1000 Queen St. E, Toronto
Monday-Friday: 11:00 AM - 6:00 PM
Saturday-Sunday: 12:00 PM - 5:00 PM
The space of MachineAgeModern is vastly different (and for an antique store, rather distinctive), being spacious and incredibly well lit. Owner Jake Keck wanted his store to be "more gallery-like" than most, and that mentality is evident in the almost stark displays and lack of clutter.
The place also smells particularly pleasant â a sort of dusty wood smell that Keck attributed to the teak oil used to treat many of his wares. He deals with a lot of teak, since he estimates that his stock is generally "a good 50, 60 per cent Scandinavian modern." His period of choice is mid-century.
I love stuff from the 1930s to the 1980s.
But he's not absolutely wedded to that era alone - some of the culinary odds and ends in his store's little kitchen nook are not exactly mid-century, although they are entertaining in a "what on Earth is this?' kind of way. Keck himself said that figuring out what all of them do is a reoccurring amusement of his. He estimated that about 2 per cent of the gadgets are still a bit of a mystery, even to him.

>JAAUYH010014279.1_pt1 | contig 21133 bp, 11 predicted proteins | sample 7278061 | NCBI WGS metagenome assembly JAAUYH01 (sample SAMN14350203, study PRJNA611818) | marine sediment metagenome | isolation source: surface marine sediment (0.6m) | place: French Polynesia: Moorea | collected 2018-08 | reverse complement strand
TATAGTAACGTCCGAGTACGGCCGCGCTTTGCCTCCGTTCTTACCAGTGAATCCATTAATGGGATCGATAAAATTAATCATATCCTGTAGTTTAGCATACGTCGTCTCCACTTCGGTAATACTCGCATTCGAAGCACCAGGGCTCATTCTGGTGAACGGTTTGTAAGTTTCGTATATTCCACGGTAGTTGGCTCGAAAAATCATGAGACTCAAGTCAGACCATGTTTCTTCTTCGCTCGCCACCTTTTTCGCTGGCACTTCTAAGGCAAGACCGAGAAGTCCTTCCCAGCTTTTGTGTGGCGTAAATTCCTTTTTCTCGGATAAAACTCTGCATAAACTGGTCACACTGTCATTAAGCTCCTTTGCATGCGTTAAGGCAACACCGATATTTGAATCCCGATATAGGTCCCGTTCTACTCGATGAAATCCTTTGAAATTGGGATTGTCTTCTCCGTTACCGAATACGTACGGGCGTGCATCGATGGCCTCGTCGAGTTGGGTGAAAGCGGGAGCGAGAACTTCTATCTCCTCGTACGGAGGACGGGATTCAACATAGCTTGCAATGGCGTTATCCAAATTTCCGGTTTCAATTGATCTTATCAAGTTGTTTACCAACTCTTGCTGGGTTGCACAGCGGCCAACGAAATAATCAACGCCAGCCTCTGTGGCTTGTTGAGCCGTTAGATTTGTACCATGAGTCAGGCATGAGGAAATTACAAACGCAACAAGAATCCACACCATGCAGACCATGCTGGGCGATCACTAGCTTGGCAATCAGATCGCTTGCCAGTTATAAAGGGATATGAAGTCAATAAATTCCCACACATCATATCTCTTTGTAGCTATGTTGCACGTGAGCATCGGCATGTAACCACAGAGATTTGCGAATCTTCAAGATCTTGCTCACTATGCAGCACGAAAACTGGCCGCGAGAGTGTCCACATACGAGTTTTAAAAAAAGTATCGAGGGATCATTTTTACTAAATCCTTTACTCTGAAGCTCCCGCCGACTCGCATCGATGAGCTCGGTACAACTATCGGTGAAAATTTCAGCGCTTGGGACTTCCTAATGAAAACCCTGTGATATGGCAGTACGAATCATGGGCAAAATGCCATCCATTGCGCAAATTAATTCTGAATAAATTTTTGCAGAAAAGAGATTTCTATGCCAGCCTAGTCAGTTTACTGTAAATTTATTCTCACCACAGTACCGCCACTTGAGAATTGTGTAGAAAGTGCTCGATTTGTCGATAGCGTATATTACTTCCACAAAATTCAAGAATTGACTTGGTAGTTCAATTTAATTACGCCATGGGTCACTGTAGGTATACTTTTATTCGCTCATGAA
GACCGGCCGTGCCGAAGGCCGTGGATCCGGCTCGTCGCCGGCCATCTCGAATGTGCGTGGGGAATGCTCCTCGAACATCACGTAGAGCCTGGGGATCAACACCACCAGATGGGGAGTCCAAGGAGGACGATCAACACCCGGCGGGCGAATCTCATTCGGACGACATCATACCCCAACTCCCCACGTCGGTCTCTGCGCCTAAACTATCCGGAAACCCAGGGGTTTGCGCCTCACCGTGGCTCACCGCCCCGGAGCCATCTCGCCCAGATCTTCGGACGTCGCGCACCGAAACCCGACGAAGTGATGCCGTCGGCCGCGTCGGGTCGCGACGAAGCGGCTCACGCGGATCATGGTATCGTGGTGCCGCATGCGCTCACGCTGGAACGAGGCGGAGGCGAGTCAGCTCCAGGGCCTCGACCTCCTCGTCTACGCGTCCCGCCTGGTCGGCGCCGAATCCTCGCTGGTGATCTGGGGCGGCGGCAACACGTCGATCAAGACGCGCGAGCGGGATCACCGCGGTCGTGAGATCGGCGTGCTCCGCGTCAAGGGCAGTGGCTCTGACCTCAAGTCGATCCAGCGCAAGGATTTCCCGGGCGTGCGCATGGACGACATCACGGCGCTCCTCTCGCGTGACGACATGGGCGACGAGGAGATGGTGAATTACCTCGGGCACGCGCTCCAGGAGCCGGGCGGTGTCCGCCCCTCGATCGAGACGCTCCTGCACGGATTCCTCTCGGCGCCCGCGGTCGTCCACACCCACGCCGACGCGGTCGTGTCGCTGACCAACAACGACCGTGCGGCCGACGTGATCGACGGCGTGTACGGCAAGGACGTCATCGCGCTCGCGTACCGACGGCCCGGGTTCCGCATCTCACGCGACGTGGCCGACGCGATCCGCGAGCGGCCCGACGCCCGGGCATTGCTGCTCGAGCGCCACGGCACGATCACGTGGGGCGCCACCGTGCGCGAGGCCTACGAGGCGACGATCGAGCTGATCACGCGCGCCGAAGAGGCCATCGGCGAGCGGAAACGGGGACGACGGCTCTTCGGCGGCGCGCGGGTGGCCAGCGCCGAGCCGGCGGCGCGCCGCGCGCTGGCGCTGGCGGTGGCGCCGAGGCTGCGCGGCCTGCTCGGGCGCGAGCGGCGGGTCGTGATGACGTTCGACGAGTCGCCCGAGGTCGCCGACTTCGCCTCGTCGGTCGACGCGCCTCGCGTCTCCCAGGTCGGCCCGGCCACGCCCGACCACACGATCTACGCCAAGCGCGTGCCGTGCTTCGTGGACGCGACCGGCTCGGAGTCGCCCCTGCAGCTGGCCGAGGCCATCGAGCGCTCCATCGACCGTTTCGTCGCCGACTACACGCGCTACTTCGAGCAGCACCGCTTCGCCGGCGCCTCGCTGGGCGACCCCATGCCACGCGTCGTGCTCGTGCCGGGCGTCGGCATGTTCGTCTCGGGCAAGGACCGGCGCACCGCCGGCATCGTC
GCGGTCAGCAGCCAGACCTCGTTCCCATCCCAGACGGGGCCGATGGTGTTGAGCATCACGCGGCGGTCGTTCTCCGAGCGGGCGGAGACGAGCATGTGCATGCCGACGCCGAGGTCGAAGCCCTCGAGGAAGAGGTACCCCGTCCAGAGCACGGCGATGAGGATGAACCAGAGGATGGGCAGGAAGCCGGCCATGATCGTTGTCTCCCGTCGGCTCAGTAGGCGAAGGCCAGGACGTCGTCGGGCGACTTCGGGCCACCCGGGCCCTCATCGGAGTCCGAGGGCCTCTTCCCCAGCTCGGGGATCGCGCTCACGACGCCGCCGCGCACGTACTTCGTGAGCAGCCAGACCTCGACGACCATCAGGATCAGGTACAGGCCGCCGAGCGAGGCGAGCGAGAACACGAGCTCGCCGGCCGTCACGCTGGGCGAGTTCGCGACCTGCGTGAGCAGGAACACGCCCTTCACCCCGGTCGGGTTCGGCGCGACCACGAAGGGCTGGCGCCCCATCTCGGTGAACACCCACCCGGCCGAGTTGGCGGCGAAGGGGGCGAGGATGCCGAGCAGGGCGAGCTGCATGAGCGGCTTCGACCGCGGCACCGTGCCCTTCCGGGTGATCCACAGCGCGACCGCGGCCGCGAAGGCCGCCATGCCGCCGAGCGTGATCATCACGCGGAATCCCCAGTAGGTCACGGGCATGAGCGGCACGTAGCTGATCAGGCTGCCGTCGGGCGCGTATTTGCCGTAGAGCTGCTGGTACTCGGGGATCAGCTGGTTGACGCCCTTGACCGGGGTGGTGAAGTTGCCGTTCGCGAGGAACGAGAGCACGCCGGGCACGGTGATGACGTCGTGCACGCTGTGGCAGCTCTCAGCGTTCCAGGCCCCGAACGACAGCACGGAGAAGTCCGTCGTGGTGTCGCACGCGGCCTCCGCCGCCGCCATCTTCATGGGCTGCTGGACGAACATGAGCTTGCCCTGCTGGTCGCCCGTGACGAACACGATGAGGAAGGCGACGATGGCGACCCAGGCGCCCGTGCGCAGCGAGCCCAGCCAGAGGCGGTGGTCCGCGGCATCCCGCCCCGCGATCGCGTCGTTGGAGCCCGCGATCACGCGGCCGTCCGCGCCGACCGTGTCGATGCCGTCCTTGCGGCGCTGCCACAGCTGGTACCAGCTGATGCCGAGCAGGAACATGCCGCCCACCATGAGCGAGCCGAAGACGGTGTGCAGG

MachineAgeModern has been around since 1999, but Keck's fondness for antiques goes back further:
Once I visited really high-end vintage store in the West End and pining after one little liquor decanter pump bottle that I loved, and it was $185. Then, one day I walked into a Goodwill store and there it was, for five dollars! I was hooked after that.
Like so many other areas of our culture, the antique business has its trends. Mid-century pieces, for instance, really hit their stride in the 1990s, at least in Mr. Keck's opinion. But even now, they cost a lot more in New York than in Toronto. There was a time â not that long ago, but before the Internet really took off â when MachineAgeModern did a lot of rental work with the film industry, as well as for various advertising and fashion photo shoots. Renting is still a part of Keck's business â an arrangement he says is common for antique dealers â but not as large a part as it used to be, and he spent some time lamenting today's throwaway culture that seems to value the new and cheap over the old and lasting. Even new and lasting has its drawbacks.
You can buy all-new Eames pieces, and stuff like that from Herman Miller. They're the real deal, and they're really expensive. But they don't have patina to them. They don't have soul. I feel like vintage has some soul. Like a lot of times, I want it to have a little watermark on it, or a scratch or two.
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